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Thread: Engine coolant/anti-freeze change.

  1. #1
    '89 Riviera
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    Engine coolant/anti-freeze change.

    Since my 3.8 engine hasn't had a change of coolant in over two years when the odometer turned 100,000 recently, I decided to do a thorough job of it. I used the shuttlecock on the radiator and drained as much coolant as I could. That constituted about 6 quarts. Then I filled the radiator to it's limit with water and a few table spoons of Baking Soda (an old farmer told me that helps clean the system and I have done that on most of my cars). The recommended procedure would be running the car and heater with the plain water mix for a few days, drain it and then fill with 50/50. However, I have decided to try and flush the system thoroughly, so I ran it with the mixture for about 15 miles and then drained it. I was surprised at how thick it was with anti-freeze. Consequently I repeated the procedure of filling it with plain water and baking soda then driving it. Now, I am waiting for the engine to cool down before I drain the plain water out. I suspect that the waste water will still have anti-freeze in it. However, I am skeptical that if I add the glycol mix filling the radiator, I won't have a proper ratio given that the engine must hold more than 6 quarts or the radiator fill. I saw in a manual that the capacity is roughly 11 quarts. Should I add pure anti-freeze instead of a mix? I am also planning on using a Flush as directed on it's container. That says drain the anti-freeze then add the Flush and fill with water. After that you run the engine with heater for 20 minutes. Then they say drain the radiator, fill it with plain water, run it for another 20 minutes and then drain. I followed this procedure with another vehicle but wonder if I have the right ratio of glycol in that engine given that I added 50/50.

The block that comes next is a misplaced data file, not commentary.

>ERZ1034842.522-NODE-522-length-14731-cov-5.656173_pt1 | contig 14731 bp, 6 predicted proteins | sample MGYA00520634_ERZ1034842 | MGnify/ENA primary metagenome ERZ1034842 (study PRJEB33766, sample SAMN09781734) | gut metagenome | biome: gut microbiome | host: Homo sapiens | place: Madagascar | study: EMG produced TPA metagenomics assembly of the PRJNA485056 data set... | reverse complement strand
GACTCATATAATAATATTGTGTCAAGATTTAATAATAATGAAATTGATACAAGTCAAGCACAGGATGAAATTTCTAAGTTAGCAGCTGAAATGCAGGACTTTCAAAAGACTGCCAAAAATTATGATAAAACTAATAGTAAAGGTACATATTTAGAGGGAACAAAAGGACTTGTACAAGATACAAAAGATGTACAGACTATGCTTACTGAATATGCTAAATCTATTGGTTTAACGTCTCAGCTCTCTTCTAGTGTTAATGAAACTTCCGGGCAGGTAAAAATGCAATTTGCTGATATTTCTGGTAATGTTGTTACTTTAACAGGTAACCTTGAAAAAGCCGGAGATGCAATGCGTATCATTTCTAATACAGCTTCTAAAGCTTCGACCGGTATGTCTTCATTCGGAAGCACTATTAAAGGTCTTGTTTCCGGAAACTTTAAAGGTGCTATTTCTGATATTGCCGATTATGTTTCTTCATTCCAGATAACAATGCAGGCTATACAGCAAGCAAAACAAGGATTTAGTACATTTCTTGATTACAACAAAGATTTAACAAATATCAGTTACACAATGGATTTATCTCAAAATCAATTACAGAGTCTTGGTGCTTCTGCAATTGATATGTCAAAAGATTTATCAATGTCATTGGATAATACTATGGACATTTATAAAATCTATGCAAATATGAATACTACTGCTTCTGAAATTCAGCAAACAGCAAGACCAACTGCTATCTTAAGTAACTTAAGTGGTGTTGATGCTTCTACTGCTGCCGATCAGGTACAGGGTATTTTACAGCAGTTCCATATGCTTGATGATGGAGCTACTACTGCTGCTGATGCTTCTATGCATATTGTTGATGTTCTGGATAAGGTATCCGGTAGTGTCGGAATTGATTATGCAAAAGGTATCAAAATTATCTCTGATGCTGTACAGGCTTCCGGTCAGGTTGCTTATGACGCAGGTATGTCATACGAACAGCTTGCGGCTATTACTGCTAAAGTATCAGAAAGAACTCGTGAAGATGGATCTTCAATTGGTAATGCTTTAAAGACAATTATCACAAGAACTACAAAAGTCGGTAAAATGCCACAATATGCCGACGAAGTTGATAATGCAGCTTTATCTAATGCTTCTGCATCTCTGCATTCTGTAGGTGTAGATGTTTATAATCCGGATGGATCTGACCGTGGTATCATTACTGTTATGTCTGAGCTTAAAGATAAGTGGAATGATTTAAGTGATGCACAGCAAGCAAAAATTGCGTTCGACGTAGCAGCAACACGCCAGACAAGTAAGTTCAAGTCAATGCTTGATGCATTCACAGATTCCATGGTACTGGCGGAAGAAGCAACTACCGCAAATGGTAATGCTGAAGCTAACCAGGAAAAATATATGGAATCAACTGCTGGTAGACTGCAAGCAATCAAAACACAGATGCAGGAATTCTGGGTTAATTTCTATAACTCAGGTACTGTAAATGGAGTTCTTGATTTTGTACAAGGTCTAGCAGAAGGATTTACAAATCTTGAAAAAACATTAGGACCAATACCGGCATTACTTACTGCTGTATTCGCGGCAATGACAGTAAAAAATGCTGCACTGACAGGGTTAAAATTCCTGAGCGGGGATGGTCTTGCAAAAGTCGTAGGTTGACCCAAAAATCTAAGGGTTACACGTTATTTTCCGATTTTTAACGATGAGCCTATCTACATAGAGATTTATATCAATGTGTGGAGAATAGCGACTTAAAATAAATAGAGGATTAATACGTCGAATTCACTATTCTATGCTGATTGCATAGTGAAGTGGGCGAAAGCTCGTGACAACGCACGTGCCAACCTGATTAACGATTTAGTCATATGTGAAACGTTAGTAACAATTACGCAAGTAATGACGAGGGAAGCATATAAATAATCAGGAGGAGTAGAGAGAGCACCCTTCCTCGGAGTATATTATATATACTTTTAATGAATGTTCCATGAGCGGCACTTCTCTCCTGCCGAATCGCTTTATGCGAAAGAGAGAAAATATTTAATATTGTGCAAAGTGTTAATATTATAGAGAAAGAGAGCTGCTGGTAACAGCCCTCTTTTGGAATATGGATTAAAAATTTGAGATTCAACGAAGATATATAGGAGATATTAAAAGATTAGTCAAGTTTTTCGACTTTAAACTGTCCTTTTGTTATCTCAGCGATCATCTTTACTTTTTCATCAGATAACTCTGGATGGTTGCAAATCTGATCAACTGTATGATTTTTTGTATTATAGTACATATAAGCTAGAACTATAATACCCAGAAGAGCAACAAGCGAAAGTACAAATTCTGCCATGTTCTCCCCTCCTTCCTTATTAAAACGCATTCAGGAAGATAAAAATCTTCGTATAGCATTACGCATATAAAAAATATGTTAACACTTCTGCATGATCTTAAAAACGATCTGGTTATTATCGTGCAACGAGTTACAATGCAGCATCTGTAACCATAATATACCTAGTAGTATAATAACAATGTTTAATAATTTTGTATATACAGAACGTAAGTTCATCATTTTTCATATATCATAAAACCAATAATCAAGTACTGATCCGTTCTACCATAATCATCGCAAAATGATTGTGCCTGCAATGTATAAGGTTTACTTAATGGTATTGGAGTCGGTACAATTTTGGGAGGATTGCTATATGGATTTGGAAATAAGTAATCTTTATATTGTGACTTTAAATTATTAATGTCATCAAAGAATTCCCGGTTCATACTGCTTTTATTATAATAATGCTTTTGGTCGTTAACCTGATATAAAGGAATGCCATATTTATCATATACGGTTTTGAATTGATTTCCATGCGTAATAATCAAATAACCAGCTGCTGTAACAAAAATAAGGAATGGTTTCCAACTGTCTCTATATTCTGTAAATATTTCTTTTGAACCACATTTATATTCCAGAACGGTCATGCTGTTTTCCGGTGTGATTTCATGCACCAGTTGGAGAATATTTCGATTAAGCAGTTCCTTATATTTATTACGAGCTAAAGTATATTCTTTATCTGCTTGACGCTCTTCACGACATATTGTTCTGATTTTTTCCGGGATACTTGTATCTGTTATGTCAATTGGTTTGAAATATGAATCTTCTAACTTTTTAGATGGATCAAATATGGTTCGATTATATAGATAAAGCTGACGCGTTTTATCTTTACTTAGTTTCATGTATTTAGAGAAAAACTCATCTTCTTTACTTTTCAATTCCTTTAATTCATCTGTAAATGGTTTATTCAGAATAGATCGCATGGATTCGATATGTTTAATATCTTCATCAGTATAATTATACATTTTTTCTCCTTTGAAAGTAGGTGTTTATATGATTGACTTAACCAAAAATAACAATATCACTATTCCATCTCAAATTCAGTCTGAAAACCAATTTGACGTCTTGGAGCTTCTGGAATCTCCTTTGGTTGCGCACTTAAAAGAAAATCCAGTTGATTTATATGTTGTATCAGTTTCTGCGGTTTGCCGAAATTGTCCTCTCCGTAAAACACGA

'89 Riviera

  2. #2
    Senior Member Corvanti's Avatar
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    Re: Engine coolant/anti-freeze change.

    some may have problems with what i did flushing out my reatta, but the coolant was very, very rusty.

    with the radiator cap off, i pulled the top radiator hose off at the radiator, started the car - with the heater on - and when the thermostat got to operating temp, the cruddy coolant flowed fast. once the radiator (not the entire system) was about empty, i'd fill with luke-warm water and repeat the process until clear. also monitored the coolant temp so it wouldn't go over 210...